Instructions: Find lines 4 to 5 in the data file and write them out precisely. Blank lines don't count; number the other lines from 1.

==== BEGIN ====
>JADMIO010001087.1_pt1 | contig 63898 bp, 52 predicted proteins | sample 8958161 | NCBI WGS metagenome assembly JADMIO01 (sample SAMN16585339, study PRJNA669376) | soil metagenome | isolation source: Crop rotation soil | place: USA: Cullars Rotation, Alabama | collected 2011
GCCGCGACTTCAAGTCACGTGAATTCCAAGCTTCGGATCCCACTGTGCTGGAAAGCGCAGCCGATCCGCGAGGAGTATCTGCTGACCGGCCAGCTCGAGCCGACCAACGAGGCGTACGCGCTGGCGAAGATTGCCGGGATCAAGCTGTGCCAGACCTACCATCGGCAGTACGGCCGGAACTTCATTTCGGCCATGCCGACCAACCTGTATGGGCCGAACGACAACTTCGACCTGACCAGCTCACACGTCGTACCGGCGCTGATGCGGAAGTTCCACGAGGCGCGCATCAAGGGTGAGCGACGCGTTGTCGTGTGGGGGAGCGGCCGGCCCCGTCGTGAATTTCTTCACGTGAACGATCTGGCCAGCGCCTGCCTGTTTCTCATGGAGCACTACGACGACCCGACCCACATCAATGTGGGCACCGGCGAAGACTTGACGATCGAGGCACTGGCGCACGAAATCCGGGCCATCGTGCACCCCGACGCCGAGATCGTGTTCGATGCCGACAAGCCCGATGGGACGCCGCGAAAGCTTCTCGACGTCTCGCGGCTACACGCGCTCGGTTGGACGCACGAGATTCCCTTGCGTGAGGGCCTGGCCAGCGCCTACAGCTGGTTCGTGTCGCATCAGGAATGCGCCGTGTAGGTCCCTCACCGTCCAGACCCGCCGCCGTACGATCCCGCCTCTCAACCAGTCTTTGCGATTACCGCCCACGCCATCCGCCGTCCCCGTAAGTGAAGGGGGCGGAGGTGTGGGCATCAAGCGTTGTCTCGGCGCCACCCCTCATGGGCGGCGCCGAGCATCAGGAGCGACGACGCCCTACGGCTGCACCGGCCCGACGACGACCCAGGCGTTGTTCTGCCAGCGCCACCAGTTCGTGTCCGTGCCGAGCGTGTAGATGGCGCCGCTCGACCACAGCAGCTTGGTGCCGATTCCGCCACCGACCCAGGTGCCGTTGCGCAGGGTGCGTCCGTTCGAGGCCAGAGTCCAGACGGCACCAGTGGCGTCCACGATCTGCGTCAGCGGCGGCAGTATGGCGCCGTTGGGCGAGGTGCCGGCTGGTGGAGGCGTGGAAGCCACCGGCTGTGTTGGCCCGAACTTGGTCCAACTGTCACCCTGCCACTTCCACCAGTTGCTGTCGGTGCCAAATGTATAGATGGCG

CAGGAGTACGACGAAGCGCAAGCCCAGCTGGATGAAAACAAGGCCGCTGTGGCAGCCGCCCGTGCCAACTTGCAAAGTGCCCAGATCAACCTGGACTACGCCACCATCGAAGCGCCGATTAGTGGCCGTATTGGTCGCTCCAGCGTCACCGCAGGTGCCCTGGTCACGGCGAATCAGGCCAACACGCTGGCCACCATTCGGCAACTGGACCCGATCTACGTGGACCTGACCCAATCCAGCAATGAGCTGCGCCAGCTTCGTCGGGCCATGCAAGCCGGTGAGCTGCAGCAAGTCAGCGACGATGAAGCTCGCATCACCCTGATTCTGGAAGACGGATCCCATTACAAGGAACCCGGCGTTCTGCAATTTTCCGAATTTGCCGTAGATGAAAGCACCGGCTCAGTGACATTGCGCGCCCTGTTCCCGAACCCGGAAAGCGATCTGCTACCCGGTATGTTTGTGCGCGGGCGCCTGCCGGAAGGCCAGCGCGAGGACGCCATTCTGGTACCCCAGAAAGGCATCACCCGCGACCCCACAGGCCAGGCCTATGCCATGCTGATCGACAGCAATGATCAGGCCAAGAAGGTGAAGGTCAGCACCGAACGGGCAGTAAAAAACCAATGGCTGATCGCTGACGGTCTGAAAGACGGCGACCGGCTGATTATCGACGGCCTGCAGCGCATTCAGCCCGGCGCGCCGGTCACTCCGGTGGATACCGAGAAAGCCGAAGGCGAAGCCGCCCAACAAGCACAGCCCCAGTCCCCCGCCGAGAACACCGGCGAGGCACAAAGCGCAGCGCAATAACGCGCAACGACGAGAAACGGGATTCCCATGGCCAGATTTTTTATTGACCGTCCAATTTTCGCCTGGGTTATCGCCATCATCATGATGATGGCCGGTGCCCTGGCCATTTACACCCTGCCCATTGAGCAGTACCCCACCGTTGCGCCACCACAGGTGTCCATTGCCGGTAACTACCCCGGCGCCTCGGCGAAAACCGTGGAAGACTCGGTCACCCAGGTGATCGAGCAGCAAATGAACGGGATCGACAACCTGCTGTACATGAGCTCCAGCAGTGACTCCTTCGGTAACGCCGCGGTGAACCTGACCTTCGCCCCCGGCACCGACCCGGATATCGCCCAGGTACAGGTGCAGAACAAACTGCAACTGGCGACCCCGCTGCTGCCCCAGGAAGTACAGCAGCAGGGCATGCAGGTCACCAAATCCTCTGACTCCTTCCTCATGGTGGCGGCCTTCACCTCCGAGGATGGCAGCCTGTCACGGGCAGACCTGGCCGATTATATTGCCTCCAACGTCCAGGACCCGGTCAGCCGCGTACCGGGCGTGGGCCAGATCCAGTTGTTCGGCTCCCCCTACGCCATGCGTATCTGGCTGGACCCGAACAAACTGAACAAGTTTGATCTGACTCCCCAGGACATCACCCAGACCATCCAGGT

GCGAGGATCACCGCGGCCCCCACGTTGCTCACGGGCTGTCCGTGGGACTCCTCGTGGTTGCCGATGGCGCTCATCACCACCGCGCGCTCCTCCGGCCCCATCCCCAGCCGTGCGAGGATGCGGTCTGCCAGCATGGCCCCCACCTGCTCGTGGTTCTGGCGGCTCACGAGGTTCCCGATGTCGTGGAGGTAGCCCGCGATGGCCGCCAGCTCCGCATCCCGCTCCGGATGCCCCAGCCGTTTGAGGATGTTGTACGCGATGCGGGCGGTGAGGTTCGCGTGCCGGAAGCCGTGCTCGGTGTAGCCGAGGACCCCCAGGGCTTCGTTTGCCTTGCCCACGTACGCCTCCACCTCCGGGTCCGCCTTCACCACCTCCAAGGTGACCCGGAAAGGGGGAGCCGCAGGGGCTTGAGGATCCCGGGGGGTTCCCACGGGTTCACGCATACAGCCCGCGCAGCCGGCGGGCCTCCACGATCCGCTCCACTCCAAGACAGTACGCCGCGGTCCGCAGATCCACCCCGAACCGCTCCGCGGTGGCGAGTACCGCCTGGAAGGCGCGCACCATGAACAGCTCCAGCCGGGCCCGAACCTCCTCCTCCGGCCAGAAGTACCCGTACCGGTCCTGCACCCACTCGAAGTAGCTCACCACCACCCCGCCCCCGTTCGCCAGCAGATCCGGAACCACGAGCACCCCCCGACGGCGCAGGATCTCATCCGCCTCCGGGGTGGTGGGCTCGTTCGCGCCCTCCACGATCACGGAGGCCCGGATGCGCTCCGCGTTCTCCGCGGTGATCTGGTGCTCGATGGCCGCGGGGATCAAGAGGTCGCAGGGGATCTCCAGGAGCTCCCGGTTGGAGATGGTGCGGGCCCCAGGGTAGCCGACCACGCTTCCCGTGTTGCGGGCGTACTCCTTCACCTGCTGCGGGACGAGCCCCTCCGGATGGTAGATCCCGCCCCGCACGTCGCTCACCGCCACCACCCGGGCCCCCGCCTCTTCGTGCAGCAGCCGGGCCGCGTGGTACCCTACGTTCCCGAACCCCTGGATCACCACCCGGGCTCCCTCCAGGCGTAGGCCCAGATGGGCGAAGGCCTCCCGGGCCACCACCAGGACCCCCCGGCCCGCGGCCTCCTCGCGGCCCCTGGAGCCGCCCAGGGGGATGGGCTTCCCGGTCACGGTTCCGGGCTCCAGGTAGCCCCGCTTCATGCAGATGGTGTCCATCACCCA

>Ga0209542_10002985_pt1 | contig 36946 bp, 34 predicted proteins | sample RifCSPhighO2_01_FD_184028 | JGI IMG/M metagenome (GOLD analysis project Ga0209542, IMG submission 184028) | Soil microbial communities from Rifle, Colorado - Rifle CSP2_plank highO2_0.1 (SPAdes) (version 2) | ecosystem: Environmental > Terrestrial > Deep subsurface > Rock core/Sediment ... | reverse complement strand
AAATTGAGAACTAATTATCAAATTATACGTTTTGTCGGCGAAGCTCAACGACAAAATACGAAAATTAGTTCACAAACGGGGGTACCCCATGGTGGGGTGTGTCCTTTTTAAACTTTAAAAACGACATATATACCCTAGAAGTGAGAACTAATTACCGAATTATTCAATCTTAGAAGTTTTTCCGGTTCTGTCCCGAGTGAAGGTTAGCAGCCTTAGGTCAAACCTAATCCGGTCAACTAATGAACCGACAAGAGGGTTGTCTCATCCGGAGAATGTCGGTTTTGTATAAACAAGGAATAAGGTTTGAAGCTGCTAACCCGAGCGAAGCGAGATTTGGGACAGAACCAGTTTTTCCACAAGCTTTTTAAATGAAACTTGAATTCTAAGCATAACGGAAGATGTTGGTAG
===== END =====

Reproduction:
GCGAGGATCACCGCGGCCCCCACGTTGCTCACGGGCTGTCCGTGGGACTCCTCGTGGTTGCCGATGGCGCTCATCACCACCGCGCGCTCCTCCGGCCCCATCCCCAGCCGTGCGAGGATGCGGTCTGCCAGCATGGCCCCCACCTGCTCGTGGTTCTGGCGGCTCACGAGGTTCCCGATGTCGTGGAGGTAGCCCGCGATGGCCGCCAGCTCCGCATCCCGCTCCGGATGCCCCAGCCGTTTGAGGATGTTGTACGCGATGCGGGCGGTGAGGTTCGCGTGCCGGAAGCCGTGCTCGGTGTAGCCGAGGACCCCCAGGGCTTCGTTTGCCTTGCCCACGTACGCCTCCACCTCCGGGTCCGCCTTCACCACCTCCAAGGTGACCCGGAAAGGGGGAGCCGCAGGGGCTTGAGGATCCCGGGGGGTTCCCACGGGTTCACGCATACAGCCCGCGCAGCCGGCGGGCCTCCACGATCCGCTCCACTCCAAGACAGTACGCCGCGGTCCGCAGATCCACCCCGAACCGCTCCGCGGTGGCGAGTACCGCCTGGAAGGCGCGCACCATGAACAGCTCCAGCCGGGCCCGAACCTCCTCCTCCGGCCAGAAGTACCCGTACCGGTCCTGCACCCACTCGAAGTAGCTCACCACCACCCCGCCCCCGTTCGCCAGCAGATCCGGAACCACGAGCACCCCCCGACGGCGCAGGATCTCATCCGCCTCCGGGGTGGTGGGCTCGTTCGCGCCCTCCACGATCACGGAGGCCCGGATGCGCTCCGCGTTCTCCGCGGTGATCTGGTGCTCGATGGCCGCGGGGATCAAGAGGTCGCAGGGGATCTCCAGGAGCTCCCGGTTGGAGATGGTGCGGGCCCCAGGGTAGCCGACCACGCTTCCCGTGTTGCGGGCGTACTCCTTCACCTGCTGCGGGACGAGCCCCTCCGGATGGTAGATCCCGCCCCGCACGTCGCTCACCGCCACCACCCGGGCCCCCGCCTCTTCGTGCAGCAGCCGGGCCGCGTGGTACCCTACGTTCCCGAACCCCTGGATCACCACCCGGGCTCCCTCCAGGCGTAGGCCCAGATGGGCGAAGGCCTCCCGGGCCACCACCAGGACCCCCCGGCCCGCGGCCTCCTCGCGGCCCCTGGAGCCGCCCAGGGGGATGGGCTTCCCGGTCACGGTTCCGGGCTCCAGGTAGCCCCGCTTCATGCAGATGGTGTCCATCACCCA

>Ga0209542_10002985_pt1 | contig 36946 bp, 34 predicted proteins | sample RifCSPhighO2_01_FD_184028 | JGI IMG/M metagenome (GOLD analysis project Ga0209542, IMG submission 184028) | Soil microbial communities from Rifle, Colorado - Rifle CSP2_plank highO2_0.1 (SPAdes) (version 2) | ecosystem: Environmental > Terrestrial > Deep subsurface > Rock core/Sediment ... | reverse complement strand